Prof. Augustine Agwuele, PhD
Areas of interest
- Phonetics: Speech production, coarticulatory processes, and suprasegmentals
- Socio- Cultural Linguistics: Habitual linguistics practices and societal organization
- Peoples and Cultures of Africa: Socio-cultural dynamics in the interaction of language, culture and society
Religionization and Secularization of communicative gestures among Yoruba people
Yoruba people and religions distinguish the initiated (awo) from the naïve (ọ̀gbẹ̀rì), they perceive and classify these initiates as spiritual’ or ‘religious’ on the presumption that they closely interact with the supernatural and thusly they oppose the religious and secular. The ‘religious’ includes (a) individual actors (practitioners), who (b) communicate a religious message). The practitioner and the ‘religious’ must be communicated in clear differentiation from the mundane. A glaring but less explored area in explicating “the processes of social differentiation and practices of conceptual distinction” (Kleine & Wohlrab-Sahr 2020:6) is how both the actor and message are nonverbally communicated. That is, via those significations in personal appearances and material objects conveying religiosity (c\f Berglund 1976), and ‘body talk’ (Agwuele 2015) or’visible bodily actions’ (Kendon, 2004).
Focusing on the Aladura Movement and Deeper Life Bible Church, I investigate (a) how gestural habitus are exploited and deployed to create and differentiate religious sphere and spaces from the secular and examine the reality of the boundary drawn between them (Norris & Inglehart 2004, Casanova 2007). (b) I explore and historicize the “processes of social differentiation and practices of conceptual distinction” by explicating how Yoruba gestural differentiations shape and influence the manner in which the religious and secular divide is contemporarily enacted in the people’s responses to life challenges as they repurpose and deploy gestures to ‘package’ the self as religious\godly, hence, trustworthy, and honest.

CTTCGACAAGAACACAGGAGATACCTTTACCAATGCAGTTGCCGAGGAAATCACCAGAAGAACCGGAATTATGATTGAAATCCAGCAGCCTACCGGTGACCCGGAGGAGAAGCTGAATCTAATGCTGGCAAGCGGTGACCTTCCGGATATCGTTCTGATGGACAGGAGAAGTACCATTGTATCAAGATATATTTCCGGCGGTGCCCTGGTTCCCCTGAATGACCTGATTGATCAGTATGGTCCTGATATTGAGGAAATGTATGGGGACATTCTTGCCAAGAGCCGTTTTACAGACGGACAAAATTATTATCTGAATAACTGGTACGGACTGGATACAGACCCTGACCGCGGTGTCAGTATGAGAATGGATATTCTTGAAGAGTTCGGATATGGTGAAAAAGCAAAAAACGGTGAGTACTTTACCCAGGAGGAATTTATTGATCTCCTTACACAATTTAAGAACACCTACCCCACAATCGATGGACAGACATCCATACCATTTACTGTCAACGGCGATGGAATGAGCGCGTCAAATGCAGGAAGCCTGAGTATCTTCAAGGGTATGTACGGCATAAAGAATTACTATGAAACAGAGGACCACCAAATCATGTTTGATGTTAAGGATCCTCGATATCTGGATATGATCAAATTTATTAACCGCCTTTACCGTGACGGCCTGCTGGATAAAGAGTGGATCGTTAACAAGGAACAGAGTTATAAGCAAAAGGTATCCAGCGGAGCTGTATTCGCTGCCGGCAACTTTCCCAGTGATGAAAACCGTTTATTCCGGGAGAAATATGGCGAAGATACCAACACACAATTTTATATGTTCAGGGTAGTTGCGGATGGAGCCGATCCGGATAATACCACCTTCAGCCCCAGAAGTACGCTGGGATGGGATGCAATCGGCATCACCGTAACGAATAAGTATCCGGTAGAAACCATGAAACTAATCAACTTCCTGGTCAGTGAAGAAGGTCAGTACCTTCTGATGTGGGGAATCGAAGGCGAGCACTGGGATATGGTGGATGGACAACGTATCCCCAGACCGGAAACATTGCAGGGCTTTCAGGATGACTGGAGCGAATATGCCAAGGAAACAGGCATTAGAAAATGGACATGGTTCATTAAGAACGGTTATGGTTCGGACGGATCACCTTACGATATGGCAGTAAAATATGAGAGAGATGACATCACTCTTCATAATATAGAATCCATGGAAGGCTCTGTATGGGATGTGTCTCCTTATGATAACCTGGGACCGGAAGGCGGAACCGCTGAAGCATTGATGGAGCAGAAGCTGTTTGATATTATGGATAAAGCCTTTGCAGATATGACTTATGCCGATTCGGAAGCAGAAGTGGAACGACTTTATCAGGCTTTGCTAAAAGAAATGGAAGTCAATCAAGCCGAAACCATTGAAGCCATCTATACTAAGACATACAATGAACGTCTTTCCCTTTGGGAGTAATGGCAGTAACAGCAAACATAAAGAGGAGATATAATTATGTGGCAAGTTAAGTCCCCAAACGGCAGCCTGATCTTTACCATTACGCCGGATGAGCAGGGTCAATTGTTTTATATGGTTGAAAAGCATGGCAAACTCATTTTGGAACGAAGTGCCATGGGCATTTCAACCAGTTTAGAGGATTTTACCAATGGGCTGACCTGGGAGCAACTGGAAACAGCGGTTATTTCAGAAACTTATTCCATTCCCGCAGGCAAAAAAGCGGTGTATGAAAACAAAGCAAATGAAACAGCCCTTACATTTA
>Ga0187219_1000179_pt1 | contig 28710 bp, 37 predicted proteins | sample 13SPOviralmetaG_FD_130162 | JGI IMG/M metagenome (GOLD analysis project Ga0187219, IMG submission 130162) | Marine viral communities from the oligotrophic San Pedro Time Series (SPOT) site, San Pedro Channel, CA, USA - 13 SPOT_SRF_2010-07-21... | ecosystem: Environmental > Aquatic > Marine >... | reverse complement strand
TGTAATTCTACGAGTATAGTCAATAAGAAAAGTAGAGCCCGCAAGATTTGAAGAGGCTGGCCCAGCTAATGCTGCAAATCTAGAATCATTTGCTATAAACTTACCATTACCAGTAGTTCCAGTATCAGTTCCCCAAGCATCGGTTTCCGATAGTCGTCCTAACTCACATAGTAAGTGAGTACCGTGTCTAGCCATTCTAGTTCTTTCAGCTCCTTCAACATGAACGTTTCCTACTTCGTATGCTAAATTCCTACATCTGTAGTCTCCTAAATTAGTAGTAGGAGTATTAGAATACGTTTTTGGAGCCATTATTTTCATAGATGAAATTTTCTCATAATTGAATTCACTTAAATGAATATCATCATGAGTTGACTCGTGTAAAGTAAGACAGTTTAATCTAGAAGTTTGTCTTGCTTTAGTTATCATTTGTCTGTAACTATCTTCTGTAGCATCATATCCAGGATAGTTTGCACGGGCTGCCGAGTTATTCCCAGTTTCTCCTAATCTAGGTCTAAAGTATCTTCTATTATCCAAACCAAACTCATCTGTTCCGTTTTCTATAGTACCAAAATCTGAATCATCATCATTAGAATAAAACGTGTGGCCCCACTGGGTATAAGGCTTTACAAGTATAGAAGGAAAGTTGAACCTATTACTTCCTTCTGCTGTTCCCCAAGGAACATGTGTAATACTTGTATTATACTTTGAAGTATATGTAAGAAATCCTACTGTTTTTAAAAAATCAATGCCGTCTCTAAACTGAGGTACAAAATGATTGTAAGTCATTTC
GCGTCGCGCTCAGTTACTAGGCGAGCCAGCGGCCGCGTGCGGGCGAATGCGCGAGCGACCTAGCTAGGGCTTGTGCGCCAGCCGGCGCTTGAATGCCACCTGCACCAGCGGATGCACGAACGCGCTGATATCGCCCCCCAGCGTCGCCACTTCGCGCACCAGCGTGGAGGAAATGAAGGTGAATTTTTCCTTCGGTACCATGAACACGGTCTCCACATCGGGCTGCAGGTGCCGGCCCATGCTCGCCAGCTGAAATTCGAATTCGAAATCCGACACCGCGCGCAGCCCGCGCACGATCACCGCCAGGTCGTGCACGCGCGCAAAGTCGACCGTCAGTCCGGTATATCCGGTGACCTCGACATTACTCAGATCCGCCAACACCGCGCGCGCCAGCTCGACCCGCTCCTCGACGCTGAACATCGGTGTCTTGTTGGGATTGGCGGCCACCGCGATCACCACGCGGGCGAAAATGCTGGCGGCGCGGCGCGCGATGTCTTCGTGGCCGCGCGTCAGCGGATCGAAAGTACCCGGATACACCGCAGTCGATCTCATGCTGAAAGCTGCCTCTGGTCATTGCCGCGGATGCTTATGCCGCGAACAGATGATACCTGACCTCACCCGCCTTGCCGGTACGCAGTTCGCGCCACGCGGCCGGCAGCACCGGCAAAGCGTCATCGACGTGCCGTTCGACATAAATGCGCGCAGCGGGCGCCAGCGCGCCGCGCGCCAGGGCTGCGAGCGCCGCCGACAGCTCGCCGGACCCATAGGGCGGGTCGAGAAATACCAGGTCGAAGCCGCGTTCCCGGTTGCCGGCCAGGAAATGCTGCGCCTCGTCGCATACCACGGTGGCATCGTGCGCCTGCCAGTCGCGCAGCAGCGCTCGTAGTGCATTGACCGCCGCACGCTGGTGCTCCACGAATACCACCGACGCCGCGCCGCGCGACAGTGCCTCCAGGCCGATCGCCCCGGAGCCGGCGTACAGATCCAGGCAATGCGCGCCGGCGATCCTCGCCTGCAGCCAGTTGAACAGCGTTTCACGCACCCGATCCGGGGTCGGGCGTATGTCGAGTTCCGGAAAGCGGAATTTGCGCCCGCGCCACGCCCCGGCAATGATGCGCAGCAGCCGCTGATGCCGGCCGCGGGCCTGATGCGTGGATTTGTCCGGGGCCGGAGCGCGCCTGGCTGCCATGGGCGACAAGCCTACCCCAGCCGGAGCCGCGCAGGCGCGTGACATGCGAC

Ultimately, my project centralizes and privileges human actor and their visible bodily-actions, a much-overlooked modality of transmission, by exploring their social reality and everyday experiences, and how, in this case, such actively deployed gestures acquire, and distinctively transmit religiosity in contradistinction to secularity, in addition to seeking out the factors that ensure their viability, continuity, and adaptability.
Professor of Anthropology, Department of Anthropology, Texas State University (USA)
Visiting Professor, Kisii University, Kenya
Associate Professor, Dept. of Anthropology, Texas State University
Assistant Professor, Dept. of Anthropology, Texas State University
Lecturer, Center for Africa and African American Studies, The University of Texas at Austin
Lecturer, Dept. of Anthropology, Texas State University
Instructor, Dept. of Anthropology, Texas State University
Assistant Instructor, Center for Africa and African American Studies, The University of Texas at Austin
- Agwuele, Augustine. The Symbolism and Communicative contents of Dreadlocks in Yorubaland. Cham: Palgrave Macmillan, 2016.
Agwuele, Augustine. Body Talk and Cultural Identity in the African World. Sheffield: Equinox Publishing, 2015.
Falola, Toyin, and Augustine Agwuele. Africans and the Politics of Popular Culture. New York, NY: University of Rochester Press, 2009.
Agwuele, Augustine, and Matewos Karo Tafesse. “Fichee- Cambalaalla (ፍቼ ጫንባላላ) of the Sidaama Peoples.” In Handbook of Oral Traditions and Folklore, edited by Akintunde Akinyemi, and Toyin Falola. New York, NY: Palgrave, 2018.
Barasa, Margaret, and Augustine Agwuele. “A repertoire of Bukusu nonverbal communicative system: Some gender differences.” In Handbook of Oral Traditions and Folklore, edited by Akintunde Akinyemi, and Toyin Falola. New York, NY: Palgrave, 2018.
Agwuele, Augustine. “Intensification and Attenuation: Colonial influences on Yoruba Culture.” In Palgrave Handbook of African Colonial and Postcolonial History, edited by Martin Shanguhyia, and Toyin Falola, Toyin, 451-98. New York, NY: Palgrave, 2018.
Agwuele, Augustine. “Introduction: Body Talks, Non-verbal communication in some African Societies and Institutions.” In Body Talk and Cultural Identity in the African World, edited by Augustine Agwuele, 1-13. Sheffield: Equinox Publishing, 2015.
Agwuele, Augustine. “Nonverbal Message: Yoruba view of ‘deviant’ male hairstyles.” In Body Talk and Cultural Identity in the African World, edited by Augustine Agwuele, 162-80. Sheffield: Equinox Publishing, 2015.
Agwuele, Augustine. “Repertoire of Yoruba hand and facial Gestures.” Gesture 14, no. 1 (2014): 70-96.
Agwuele, Augustine. “From Village Square to Internet Square: Language and Culture at the USA-Africa Dialogue Series.” In Development, Modernism and Modernity in Africa, edited by Augustine Agwuele, 79-107. New York, NY: Routledge, 2012.
Agwuele, Augustine. “Popular Culture of Yoruba Kinship Practices.” In Africans and the Politics of Popular Culture, edited by Toyin Falola, and Augustine Agwuele, 41-63. New York, NY: University of Rochester Press, 2009.
Agwuele, Augustine. “Indexicality of Wọ́n: Yoruba Language and Culture.” Journal of African Cultural Studies 24, no. 2 (2012): 1-13.